June 22, 2008
June 22, 2008
June 25, 2008
13.356.1 - 13.356.13
Design and Application of a Beam Testing System for Experiential Learning in Mechanics of Materials
Research shows that students can significantly improve their understanding and retention of topics presented in an engineering course when discussions of theoretical and mathematical approaches are combined with active-learning exercises involving hands-on physical experiments. In this paper, the design and application of a beam testing system (BTS) to promote experiential learning in Mechanics of Materials are discussed. Students in the experimental group were given the opportunity to verify their analytical predictions on two separate projects by conducting experiments using the BTS whereas those in the control group only performed the analysis part. Based on the performance of the two student groups on a common exam problem, the experiential learning is found to have a positive impact. Moreover, the students’ responses to an anonymous survey indicate that the students in the experimental group generally showed a higher degree of satisfaction with the class projects than those in the control group.
Engineering education in the early to mid twentieth century relied heavily on the use of physical models and experiments to enforce the topics covered in an engineering course. However, over the years, this important practice was deemphasized as hands-on activities were reduced and relegated to only one or two laboratory courses. Recent research1-6 on the merit of active student interaction with physical models has revitalized interest in the use of such models, not just in laboratory classes but—more importantly—as an integral part of traditional lecture-based engineering courses.
Couple of years ago, the authors had an opportunity to design and develop a structural testing system at the Raspet Flight Research Laboratory at Mississippi State University. In one experiment, a whiffletree loading mechanism (WLM), as shown in Fig. 1, was designed and used for static testing of a full-scale composite aircraft wing. For simplicity, the wings were mounted upside-down and loaded downward to simulate the lift force distribution. Whiffletree loading is often used in the Aerospace industry, with the grade of complexity depending on the number of discrete loading points on the structure and the number of levels in the WLM. Regardless of its loading complexity, such experiments embody many of the basic principles covered in statics and mechanics of materials courses such as the calculation of the magnitude and location of the resultant force associated with a distributed load. This experience provided the impetus for the authors to pursue the topic presented in this paper.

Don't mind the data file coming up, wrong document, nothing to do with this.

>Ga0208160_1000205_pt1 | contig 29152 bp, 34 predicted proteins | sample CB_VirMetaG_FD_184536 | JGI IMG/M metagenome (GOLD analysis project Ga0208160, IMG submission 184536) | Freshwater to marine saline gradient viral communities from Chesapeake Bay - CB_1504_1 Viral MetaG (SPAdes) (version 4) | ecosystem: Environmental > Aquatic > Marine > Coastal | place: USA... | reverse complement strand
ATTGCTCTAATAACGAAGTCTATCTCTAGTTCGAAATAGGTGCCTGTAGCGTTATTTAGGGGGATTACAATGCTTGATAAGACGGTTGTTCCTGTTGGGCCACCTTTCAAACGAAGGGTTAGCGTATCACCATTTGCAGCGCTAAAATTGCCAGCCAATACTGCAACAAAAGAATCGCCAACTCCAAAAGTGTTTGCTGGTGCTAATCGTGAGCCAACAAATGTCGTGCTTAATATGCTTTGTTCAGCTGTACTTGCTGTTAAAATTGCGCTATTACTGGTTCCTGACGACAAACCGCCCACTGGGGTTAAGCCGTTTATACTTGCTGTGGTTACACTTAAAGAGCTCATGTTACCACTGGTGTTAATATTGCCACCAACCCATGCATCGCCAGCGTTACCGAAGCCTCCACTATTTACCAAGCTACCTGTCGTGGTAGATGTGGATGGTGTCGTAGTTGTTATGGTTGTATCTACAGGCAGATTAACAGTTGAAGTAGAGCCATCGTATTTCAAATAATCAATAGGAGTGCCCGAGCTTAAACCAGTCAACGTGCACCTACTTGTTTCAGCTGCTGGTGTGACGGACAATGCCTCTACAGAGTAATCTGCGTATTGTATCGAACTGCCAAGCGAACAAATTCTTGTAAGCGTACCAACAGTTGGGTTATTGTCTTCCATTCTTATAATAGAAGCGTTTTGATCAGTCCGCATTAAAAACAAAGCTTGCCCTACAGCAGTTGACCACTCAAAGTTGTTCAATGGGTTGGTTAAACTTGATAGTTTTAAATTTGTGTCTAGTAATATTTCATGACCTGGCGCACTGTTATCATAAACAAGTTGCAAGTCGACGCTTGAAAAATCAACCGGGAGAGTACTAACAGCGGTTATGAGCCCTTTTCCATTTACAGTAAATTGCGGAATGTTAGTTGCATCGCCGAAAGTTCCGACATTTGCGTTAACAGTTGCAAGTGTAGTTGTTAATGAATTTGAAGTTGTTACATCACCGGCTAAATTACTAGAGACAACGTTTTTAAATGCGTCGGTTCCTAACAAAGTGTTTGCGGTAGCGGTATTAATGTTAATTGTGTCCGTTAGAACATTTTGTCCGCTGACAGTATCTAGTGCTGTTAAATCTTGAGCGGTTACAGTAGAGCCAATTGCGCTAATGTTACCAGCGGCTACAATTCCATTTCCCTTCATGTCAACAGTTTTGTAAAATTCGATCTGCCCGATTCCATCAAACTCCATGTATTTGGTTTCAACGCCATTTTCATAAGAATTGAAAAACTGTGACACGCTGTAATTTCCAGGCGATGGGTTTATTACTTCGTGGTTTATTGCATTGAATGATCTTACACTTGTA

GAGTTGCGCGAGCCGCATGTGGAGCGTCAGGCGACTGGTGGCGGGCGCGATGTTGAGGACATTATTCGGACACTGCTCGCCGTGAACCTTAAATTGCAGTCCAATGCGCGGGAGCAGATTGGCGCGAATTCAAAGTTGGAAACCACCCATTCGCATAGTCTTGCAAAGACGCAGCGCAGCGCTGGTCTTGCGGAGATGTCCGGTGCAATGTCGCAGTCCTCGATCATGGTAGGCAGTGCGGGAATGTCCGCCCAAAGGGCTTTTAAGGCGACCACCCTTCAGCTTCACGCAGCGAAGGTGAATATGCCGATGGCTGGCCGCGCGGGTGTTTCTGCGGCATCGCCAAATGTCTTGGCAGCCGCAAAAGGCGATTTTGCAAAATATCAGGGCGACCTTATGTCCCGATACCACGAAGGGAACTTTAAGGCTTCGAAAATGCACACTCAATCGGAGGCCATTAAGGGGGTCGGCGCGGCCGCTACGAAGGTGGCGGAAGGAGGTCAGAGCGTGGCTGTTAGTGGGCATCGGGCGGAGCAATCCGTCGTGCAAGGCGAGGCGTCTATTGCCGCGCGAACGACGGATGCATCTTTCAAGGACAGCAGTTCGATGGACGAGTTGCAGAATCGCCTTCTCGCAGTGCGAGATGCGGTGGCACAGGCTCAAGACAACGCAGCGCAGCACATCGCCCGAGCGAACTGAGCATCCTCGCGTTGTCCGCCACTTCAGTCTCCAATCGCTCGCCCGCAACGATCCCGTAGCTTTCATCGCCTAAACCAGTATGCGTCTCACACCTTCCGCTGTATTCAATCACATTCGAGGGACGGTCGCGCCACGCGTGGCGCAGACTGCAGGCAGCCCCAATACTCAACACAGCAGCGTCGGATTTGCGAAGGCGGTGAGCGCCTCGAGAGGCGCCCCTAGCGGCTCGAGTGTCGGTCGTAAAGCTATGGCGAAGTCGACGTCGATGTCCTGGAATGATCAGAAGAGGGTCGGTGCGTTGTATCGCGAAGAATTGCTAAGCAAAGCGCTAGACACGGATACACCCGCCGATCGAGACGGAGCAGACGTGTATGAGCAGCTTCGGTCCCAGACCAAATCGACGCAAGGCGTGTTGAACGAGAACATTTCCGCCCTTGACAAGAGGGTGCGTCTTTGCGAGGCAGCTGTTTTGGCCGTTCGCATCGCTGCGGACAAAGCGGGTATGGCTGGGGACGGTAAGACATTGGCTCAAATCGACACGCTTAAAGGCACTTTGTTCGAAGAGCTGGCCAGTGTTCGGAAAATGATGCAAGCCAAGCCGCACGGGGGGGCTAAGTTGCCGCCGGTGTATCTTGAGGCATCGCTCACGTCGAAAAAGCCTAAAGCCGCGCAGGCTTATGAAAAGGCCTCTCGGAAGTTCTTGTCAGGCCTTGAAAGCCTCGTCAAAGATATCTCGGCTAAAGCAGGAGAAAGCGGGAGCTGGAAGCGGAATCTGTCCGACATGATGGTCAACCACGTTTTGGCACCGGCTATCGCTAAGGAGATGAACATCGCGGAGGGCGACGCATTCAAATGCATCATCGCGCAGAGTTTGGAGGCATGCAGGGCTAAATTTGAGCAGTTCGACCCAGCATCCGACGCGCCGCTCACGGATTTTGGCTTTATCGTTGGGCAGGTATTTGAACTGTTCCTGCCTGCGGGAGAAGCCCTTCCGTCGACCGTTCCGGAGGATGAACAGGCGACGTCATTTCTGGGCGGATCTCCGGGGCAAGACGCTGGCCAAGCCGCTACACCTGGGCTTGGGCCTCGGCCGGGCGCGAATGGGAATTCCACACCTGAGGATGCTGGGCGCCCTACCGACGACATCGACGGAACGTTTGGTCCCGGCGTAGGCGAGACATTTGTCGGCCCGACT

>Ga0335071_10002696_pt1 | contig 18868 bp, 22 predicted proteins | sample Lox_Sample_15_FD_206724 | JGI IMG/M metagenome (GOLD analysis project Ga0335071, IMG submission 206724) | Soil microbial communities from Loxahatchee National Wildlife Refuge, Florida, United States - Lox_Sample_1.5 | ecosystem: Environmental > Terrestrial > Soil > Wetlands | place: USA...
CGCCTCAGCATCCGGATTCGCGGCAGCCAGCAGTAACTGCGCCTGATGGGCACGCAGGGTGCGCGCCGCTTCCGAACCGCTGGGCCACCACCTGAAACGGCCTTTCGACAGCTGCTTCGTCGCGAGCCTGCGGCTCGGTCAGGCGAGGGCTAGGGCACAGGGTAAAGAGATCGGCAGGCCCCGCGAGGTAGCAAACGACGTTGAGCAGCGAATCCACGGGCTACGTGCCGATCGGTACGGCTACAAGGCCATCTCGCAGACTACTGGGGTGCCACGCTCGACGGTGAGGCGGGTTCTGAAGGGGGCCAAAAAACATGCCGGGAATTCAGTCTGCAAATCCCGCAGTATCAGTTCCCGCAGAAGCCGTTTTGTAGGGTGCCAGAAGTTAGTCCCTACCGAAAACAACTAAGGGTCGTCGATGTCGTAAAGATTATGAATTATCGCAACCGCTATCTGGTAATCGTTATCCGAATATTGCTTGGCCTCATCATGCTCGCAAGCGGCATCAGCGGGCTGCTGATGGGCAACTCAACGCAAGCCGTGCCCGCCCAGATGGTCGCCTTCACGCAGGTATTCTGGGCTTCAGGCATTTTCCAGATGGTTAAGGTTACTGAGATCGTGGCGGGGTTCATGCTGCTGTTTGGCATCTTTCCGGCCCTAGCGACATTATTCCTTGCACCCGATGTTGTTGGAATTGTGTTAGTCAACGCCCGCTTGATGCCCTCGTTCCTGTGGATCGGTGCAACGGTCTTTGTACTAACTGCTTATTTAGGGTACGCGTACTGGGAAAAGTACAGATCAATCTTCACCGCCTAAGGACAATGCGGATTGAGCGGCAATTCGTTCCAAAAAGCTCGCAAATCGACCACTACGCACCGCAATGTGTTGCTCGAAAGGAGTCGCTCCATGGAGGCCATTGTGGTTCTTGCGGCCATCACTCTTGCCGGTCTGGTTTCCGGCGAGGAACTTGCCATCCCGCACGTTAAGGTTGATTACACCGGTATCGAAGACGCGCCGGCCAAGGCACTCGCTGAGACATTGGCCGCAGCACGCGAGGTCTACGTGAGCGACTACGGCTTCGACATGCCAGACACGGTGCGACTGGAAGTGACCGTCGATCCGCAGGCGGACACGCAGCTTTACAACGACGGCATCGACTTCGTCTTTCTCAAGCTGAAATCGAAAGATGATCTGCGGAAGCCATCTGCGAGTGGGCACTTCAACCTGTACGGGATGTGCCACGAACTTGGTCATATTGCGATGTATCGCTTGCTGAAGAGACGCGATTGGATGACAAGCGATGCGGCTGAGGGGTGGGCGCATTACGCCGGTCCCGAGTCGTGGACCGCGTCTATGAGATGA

After an initial brainstorming, authors submitted a proposal and received a grant to pursue a plan to integrate hands-on activities into the mechanics of materials curriculum. A simple beam testing system (BTS) was subsequently designed and built in the summer of 2007 and was introduced into the course on an experimental basis later in the fall when the first author taught two separate sections of Mechanics of Materials. This also provided an opportunity to perform a limited formative assessment of the effectiveness of this experiential activity on student learning.
Sullivan, R., & Rais-Rohani, M. (2008, June), Design And Application Of A Beam Testing System For Experiential Learning In Mechanics Of Materials Paper presented at 2008 Annual Conference & Exposition, Pittsburgh, Pennsylvania. 10.18260/1-2--3961
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